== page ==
As teachers, we all want our children to grow up to be responsible citizens, caring and good people. Learning to think, feel and act respectfully both online and in real-life. We want them to succeed and follow their own dreams and their own well-being, while being considerate of the needs and feelings of others. We want them to recognize and honour the democratic principles on which our country was founded. The South African Quality Institute states “Quality schools help children become quality citizens. These citizens create a quality society.”
Within all the chaos and mayhem we are seeing young people assisting and supporting each other. A mother who threw her child down from a burning building, and the crowd caught the baby (Yahoo News, M. Thamm, Daily Maverick )
Thousands of people in various communities are assisting in the cleaning up of Kwa-Zulu Natal and Gauteng regions that were damaged during the protests and looting (Scenic Drive With Rian, Jacaranda FM, M. Thamm, Daily Maverick)
People are putting up their hands to help save and rebuild our country. There have been posts on Facebook by people offering to help with cleaning up. Hashtags such as #CleanupSA or the Group created on Facebook by ‘I know a Guy’ group, entitled Rebuild South Africa, where people are volunteering help and services. The community of Diepkloof, Soweto took to their streets in a clean up drive (iol)
Organisations reaching out such as WESSA (Wildlife Environmental Society of South Africa)
YES & TBF Youth Group is one of those organisations. (East Coast radio, T K Molofe, )
Companies such as Shoprite Group and Hirschs, saying they will rebuild to assist communities as soon as possible (M. Thamm, Daily Maverick; N. Sonjica, TimeLIVE; C.Williams, IOL).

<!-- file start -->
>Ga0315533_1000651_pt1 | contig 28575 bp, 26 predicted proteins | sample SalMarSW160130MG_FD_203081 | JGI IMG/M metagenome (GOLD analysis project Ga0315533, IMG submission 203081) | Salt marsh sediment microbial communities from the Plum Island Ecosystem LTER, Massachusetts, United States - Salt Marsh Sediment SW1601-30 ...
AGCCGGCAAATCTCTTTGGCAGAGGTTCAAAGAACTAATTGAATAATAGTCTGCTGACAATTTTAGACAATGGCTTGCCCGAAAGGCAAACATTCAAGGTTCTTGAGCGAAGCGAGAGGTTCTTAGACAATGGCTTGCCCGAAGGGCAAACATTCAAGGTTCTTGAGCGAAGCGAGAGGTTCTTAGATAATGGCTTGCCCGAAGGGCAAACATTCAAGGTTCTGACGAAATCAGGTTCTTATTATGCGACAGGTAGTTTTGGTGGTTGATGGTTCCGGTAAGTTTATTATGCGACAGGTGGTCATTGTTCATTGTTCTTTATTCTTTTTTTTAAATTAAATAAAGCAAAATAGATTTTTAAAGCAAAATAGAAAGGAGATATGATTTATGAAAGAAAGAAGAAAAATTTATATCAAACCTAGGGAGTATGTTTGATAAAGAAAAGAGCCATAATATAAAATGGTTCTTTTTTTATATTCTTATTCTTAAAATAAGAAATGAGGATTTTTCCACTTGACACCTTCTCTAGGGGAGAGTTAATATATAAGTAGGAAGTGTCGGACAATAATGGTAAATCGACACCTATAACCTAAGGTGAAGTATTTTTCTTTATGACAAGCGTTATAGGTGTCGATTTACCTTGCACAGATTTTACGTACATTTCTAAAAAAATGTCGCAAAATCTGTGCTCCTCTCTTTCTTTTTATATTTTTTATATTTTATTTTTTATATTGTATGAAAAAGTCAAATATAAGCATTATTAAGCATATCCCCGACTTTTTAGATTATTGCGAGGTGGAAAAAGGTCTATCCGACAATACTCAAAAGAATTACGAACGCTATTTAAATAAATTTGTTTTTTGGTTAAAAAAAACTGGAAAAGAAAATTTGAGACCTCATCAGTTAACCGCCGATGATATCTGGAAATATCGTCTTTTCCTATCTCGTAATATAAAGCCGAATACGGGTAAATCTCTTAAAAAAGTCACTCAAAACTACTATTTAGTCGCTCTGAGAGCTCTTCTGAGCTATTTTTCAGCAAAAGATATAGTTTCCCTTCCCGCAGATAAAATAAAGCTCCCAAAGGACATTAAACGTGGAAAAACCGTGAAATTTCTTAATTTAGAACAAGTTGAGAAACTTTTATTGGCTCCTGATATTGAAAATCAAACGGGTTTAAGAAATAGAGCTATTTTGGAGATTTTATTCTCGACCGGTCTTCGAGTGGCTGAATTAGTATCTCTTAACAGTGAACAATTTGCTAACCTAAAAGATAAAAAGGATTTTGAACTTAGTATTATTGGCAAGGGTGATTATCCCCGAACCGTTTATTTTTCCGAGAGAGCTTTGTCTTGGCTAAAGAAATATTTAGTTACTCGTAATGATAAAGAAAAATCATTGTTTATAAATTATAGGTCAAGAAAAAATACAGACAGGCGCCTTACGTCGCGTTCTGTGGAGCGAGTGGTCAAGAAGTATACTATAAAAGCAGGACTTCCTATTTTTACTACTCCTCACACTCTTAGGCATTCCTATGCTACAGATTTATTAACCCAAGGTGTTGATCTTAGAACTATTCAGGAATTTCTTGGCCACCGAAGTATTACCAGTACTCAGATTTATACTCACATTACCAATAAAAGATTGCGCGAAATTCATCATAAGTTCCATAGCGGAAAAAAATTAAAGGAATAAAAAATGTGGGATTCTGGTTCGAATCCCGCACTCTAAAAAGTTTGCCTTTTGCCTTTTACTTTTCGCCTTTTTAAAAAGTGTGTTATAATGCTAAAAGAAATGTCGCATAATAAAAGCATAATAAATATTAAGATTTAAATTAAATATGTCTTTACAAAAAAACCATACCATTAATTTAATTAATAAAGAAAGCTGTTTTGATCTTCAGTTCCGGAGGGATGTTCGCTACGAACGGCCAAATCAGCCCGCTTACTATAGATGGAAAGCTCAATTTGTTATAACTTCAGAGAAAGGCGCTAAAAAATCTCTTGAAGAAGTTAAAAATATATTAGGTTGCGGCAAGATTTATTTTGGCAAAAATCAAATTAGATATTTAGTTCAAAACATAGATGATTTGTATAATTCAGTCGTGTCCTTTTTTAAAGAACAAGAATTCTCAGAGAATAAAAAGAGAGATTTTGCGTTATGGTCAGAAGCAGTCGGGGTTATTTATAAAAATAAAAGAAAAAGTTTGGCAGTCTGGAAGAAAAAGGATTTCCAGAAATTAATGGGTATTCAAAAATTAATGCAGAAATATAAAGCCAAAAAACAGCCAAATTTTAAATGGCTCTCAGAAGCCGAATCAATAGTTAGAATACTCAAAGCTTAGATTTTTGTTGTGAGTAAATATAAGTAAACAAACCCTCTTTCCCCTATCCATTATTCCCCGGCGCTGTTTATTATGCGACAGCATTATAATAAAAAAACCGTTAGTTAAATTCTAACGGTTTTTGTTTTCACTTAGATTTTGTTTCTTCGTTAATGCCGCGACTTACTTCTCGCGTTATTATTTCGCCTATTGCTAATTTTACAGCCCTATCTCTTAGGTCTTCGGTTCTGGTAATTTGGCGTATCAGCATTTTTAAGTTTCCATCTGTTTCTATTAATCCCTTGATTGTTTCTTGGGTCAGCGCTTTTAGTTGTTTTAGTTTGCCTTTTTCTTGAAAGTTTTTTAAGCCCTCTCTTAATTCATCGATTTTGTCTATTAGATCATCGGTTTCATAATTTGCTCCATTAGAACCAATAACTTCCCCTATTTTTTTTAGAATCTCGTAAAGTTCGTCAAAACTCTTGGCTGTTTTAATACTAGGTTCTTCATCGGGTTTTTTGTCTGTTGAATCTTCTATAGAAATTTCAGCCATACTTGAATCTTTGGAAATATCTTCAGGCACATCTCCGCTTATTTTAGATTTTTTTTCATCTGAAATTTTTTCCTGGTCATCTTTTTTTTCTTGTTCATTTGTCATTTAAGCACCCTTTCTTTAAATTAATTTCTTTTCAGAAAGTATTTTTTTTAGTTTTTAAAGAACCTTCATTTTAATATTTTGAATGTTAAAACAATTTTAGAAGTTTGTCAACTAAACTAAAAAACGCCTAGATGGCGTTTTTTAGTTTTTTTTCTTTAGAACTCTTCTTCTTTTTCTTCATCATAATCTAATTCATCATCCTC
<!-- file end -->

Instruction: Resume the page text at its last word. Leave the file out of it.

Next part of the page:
Most importantly, the teachers who on social media put up their hands to assist in the clean-up. What wonderful examples to their students.
Here we see people being responsible citizens, putting their values and beliefs in action. In all of the sadness, horror,heartache and loss, people are supporting each other. The road to return is not an easy one. Building back is not going to be a quick fix. We can thank the citizens that believe in the democratic values of care and respect for others.
As teachers we should be promoting the values of respect for each other among all our learners, building them up, to be wonderful South African citizens.
Amnesty International. 11 February 2020 South Africa: Broken and unequal education perpetuating poverty and inequality, https://www.amnesty.org/en/latest/news/2020/02/south-africa-broken-and-unequal-education-perpetuating-poverty-and-inequality/
SAQI Quality Education https://saqi.co.za/quality-education/
UNICEF for every child. 2019. South Africa - Education: UNICEF is committed to ensuring quality learning for every child. UNICEF https://www.unicef.org/southafrica/education
S.G. Maluleke (2014) Parental Involvement In Their Children’s Education In The Vhembe District: Limpopo. UNISA. http://uir.unisa.ac.za/bitstream/handle/10500/18814/dissertation_maluleke_sg.pdf?sequence=1&isAllowed=y
V. Zakrzewski, P. Brunn (2015). Should Student Success Include Happiness? https://greatergood.berkeley.edu/article/item/should_student_success_include_happiness
Centre for Justice and Crime Prevention 2012. Positive Discipline and Classroom Management. Centre for Justice and Crime Prevention and the Department of Basic Education, Pretoria http://www.cjcp.org.za/uploads/2/7/8/4/27845461/positive_classroom_discipline_and_classroom_management_reader.pdf
Department of Education. 2008. Bill of Responsibilities. South African Government.https://www.gov.za/about-government/government-programmes/bill-responsibilities